Carotid Revascularization

Posted by • July 2nd, 2010

Carotid-artery atherosclerosis is an important cause of ischemic stroke. Carotid endarterectomy has been established as effective treatment for both symptomatic patients and asymptomatic patients. Carotid-artery stenting is another option for treatment.

In a randomized comparison by Brott et al. of stenting and endarterectomy as treatment for carotid-artery stenosis, no significant difference was found in the rate of the composite primary end point of stroke, myocardial infarction, or death (7.2% and 6.8%, respectively; P=0.51).

Clinical Pearls

Was there any difference in the primary outcome between the carotid stenting and endarterectomy groups in this study?

Among patients with symptomatic or asymptomatic carotid stenosis in this study, there was no significant difference in the estimated 4-year rates of the primary end point between carotid-artery stenting and carotid endarterectomy (7.2% and 6.8%, respectively; hazard ratio for stenting, 1.11; 95% confidence interval [CI], 0.81 to 1.51; P=0.51).

What group of patients derived a benefit from stenting as compared to endarterectomy?

An interaction between age and treatment efficacy was detected (P=0.02), with a crossover at an age of approximately 70 years; carotid-artery stenting tended to show greater efficacy at younger ages and, carotid endarterectomy at older ages. Prespecified analyses did not show a modification of the treatment effect by symptomatic status (P=0.84) or by sex (P=0.34).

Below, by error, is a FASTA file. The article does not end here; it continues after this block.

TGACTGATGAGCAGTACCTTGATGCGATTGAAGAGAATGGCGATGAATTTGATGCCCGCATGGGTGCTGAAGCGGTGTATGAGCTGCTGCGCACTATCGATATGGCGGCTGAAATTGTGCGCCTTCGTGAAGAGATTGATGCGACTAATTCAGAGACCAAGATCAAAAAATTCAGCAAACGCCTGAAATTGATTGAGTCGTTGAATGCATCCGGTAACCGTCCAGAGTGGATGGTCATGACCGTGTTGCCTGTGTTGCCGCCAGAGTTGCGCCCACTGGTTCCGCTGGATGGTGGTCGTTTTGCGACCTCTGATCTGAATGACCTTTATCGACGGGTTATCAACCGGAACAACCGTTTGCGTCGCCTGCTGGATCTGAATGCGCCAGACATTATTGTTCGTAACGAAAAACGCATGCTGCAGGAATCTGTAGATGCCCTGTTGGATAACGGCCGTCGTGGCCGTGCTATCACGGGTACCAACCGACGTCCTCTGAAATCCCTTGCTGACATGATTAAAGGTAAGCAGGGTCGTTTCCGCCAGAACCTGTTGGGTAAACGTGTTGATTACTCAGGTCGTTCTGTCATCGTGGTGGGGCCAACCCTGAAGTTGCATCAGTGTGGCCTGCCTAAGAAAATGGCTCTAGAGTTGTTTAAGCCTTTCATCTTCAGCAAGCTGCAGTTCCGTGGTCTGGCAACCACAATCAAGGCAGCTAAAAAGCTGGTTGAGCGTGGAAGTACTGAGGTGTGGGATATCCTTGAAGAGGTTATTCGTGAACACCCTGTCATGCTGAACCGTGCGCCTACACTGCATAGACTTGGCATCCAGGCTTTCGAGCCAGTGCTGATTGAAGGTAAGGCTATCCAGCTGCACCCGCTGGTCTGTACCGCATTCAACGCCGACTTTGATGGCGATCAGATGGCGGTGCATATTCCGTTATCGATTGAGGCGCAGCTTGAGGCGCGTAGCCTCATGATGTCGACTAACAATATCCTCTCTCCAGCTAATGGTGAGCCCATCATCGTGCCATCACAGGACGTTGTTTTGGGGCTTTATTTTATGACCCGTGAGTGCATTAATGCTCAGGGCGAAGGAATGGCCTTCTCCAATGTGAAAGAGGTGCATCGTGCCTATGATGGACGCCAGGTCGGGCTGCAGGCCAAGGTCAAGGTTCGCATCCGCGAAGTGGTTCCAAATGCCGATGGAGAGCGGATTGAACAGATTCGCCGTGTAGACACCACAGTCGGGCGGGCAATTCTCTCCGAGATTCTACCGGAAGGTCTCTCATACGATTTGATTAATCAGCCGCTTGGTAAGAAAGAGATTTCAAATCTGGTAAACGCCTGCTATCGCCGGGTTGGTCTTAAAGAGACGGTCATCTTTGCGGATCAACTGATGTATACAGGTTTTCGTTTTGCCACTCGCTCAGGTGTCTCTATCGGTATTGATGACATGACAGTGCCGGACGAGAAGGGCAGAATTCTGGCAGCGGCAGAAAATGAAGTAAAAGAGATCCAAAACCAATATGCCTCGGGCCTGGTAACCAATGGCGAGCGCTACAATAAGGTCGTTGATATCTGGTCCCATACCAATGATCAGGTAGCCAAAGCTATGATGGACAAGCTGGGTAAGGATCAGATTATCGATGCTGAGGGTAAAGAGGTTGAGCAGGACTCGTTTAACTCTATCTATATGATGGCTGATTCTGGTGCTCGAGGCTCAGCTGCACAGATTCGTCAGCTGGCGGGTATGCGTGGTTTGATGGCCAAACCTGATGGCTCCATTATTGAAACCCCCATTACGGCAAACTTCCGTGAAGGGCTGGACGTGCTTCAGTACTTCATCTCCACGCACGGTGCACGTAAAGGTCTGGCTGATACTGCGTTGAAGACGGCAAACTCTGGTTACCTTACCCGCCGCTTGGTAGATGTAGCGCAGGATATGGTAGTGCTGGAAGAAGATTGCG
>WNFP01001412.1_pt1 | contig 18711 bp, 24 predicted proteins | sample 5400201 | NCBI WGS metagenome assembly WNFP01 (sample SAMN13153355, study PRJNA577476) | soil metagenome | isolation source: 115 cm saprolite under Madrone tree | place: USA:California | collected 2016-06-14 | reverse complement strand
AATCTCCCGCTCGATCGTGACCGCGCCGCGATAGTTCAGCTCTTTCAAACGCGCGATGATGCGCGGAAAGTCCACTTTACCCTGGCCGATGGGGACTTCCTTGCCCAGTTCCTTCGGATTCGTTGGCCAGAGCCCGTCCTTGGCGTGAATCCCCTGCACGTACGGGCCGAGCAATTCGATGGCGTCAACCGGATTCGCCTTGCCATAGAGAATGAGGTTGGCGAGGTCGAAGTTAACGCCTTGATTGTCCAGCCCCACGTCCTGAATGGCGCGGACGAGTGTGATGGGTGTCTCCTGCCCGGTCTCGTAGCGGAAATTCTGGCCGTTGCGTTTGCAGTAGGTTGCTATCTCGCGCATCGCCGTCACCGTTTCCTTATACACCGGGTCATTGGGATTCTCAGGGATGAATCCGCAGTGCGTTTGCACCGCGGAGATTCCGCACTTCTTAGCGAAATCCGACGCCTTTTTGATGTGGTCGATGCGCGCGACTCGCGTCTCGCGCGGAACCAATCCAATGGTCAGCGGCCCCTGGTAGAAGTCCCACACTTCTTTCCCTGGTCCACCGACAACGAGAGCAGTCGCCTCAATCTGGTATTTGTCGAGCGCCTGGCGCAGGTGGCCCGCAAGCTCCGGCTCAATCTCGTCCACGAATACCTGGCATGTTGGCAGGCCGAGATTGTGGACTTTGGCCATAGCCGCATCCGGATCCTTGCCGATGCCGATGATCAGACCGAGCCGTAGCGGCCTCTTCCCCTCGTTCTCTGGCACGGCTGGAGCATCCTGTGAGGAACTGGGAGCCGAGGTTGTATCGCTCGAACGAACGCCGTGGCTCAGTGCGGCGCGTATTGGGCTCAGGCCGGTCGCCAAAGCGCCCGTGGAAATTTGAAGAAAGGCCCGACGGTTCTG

Morning Report Questions

Q: How did periprocedural events differ between groups in this study?

A: During the periprocedural period, the incidence of the primary end point was similar with carotid-artery stenting and carotid endarterectomy (5.2 and 4.5%, respectively; hazard ratio for stenting, 1.18; 95% CI, 0.82 to 1.68; P=0.38), although the rates of the individual end points differed between the stenting group and the endarterectomy group (death, 0.7% vs. 0.3%; P=0.18; stroke, 4.1% vs. 2.3%; P=0.01; myocardial infarction, 1.1% vs. 2.3%; P=0.03).

Q: What were the 4-year-rates of stroke or death in each group?

A: The 4-year rate of stroke or death was 6.4% in the stenting group as compared with 4.7% in the endarterectomy group (hazard ratio, 1.50; 95% CI, 1.05 to 2.15; P=0.03); the respective rates were 8.0% and 6.4% among symptomatic patients (hazard ratio, 1.37; 95% CI, 0.90 to 2.09; P=0.14) and 4.5% and 2.7% among asymptomatic patients (hazard ratio, 1.86; 95% CI, 0.95 to 3.66; P=0.07).

Figure 2. Primary End Point, According to Treatment Group.

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